Challenges from Killer's Life of Misery

Challenges from Killer's Life of Misery

Thus is the story of "Johanna Smit", sentenced in 1997 to 20 years for the murder of her abusive husband.

Johanna met her second husband "Thinus" through a magazine advertisement. Within four months of meeting for the first time, they were married. And so began a long history of broken promises, leading systematically to Johanna's near-complete dependence on "Thinus".

Once married, Johanna was forbidden to work. Unable to keep up payments on her car, her brother took over the payments and the car. Thinus refused to pay her children's school fees and Johanna had to approach the school principal for a subsidy. She also had to apply for state maintenance when Thinus refused to support the children's clothing. Johanna would have to borrow money from Thinus and pay him back once she had received the maintenance money.

Thinus monitored and controlled food, forcing Johanna and her children to live on bread, water and coffee. He, however, often took meat and tinned food to work and would get up in the middle of the night to prepare himself meals. He also attempted to control every aspect of the children's lives, and they soon became scared of him.

Thinus demanded sex in exchange for jewellery and other gifts. Despite loathing the experience, Johanna never refused, feeling that sex was her duty.

Made to feel very unwelcome by Thinus, family and friends stopped visiting, leaving Johanna increasingly isolated. Depressed and on Prozac, Johanna left Thinus in 1994 and began divorce proceedings.

Thinus begged Johanna to return. Having been persuaded to give him another chance, Johanna went back. But her anxiety, fear and sense of entrapment continued. Unable to speak to anyone, she kept her problems to herself.

In late 1995 Johanna was issued with an ultimatum: abide by Thinus' every rule, or leave. Although Johanna approached a local Christian organisation for accommodation, they could not assist her and nor could her family. With nowhere to go, she returned home and lived in her daughter's room. After a week, Thinus begged Johanna to return and the pattern of jewellery for sex was repeated.

Johanna realised she could not end the abused by leaving, and nor could she hope that Thinus would stop the abuse. The cumulative impact of years of abuse was taking its emotional toll and she was effectively trapped in the relationship, unable to rely on outside sources for help. Suicide appeared the only way out.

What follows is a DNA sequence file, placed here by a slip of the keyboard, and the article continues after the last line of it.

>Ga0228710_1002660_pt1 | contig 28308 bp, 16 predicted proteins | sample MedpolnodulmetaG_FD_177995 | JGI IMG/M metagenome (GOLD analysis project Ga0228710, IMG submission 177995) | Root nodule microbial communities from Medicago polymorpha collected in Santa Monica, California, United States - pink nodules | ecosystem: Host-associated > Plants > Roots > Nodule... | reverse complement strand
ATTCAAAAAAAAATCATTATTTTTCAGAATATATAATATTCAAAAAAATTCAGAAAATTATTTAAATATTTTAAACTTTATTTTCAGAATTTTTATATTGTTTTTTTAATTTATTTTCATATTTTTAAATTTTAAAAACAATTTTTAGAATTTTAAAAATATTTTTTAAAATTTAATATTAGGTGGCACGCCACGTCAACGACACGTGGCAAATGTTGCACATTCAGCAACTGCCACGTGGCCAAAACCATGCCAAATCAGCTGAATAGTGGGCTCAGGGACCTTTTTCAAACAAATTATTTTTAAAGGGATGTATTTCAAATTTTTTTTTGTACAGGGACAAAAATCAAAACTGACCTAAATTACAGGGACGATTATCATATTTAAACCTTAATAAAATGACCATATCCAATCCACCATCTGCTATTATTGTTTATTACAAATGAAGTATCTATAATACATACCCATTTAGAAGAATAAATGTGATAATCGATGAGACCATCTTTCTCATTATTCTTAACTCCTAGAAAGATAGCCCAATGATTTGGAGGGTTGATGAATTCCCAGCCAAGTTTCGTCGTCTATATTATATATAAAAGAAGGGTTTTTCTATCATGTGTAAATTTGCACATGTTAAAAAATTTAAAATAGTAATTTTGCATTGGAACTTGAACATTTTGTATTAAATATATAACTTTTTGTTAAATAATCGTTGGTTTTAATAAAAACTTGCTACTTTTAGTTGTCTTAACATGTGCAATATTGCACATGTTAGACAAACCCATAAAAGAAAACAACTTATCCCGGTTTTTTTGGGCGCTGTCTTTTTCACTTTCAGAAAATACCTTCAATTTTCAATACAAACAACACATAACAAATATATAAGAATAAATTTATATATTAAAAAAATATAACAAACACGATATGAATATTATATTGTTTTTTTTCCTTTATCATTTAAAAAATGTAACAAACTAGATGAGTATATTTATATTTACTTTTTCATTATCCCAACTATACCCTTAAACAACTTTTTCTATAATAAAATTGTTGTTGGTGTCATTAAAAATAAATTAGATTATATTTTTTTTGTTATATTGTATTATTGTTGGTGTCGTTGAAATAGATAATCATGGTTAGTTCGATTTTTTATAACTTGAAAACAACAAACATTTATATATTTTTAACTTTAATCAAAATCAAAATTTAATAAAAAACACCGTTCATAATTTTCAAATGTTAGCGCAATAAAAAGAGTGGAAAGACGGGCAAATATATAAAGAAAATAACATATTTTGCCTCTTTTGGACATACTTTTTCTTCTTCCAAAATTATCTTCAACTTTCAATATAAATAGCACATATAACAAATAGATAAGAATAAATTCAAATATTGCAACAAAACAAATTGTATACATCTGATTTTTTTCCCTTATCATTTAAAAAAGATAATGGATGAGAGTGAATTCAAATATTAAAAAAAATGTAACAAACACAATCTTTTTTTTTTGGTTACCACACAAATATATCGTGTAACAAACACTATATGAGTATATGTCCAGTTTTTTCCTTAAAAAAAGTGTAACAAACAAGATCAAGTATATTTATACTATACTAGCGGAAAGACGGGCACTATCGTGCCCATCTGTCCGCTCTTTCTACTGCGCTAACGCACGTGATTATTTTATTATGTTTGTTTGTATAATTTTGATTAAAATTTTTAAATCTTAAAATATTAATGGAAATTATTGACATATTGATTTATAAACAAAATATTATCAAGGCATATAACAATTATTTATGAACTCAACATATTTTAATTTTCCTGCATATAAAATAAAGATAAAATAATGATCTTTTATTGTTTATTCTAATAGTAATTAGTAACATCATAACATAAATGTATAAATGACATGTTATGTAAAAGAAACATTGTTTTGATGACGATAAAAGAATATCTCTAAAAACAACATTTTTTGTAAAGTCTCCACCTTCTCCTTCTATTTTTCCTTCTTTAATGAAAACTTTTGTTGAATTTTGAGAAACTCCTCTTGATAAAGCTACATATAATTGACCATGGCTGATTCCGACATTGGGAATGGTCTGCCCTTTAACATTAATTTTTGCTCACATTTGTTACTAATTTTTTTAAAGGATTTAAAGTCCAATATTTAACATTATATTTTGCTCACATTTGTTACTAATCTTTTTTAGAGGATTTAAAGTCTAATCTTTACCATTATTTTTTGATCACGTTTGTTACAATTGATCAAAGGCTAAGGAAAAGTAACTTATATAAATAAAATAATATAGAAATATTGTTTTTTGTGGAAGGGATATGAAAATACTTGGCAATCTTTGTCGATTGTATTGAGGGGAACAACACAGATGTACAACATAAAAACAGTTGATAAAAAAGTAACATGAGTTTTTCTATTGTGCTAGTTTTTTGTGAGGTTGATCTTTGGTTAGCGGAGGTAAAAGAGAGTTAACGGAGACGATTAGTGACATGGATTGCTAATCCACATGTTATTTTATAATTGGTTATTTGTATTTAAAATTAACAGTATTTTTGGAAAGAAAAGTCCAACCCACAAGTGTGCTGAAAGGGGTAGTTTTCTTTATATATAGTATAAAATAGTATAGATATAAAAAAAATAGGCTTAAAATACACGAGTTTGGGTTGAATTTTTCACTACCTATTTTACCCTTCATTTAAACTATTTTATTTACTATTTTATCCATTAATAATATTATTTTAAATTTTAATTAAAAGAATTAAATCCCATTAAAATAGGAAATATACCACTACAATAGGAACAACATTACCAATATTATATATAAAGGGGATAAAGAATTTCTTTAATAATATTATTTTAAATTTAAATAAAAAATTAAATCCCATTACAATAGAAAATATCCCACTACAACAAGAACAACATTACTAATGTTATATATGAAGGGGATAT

And then two critical events occurred which played no small part in triggering the murder:
Johanna's daughter was raped by a family friend, and Thinus exposed himself to her daughter. Johanna felt a welling up of revulsion, hatred and fear as she realised that her daughter was not safe, and that there were no limits to Thinus's destruction.

With the assistance of her daughter, her domestic worker and two men, Johanna killed Thinus.

Her actions present a number of challenges, not only to our understanding of domestic violence and its consequences, but also to the nature of the assistance we provide women in abusive relationships. At the time she killed her husband, the law offered no protection against emotional, psychological or economic abuse, and marital rape was only criminalised in 1993.

But most of all, her actions challenge us to rethink the way we respond to women who kill their abusive partners – as well as the limits of the law.

Whatever our answers to these questions, they're too late for Johanna. In July her appeal on sentence was dismissed.

Lisa Vetten is the former Manager of the Gender Programme at the Centre for the Study of Violence and Reconciliation.

Originally published in The Sunday Independent, 27 August 2000.

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CSVR is a multi-disciplinary institute that seeks to understand and prevent violence, heal its effects and build sustainable peace at the community, national and regional levels.

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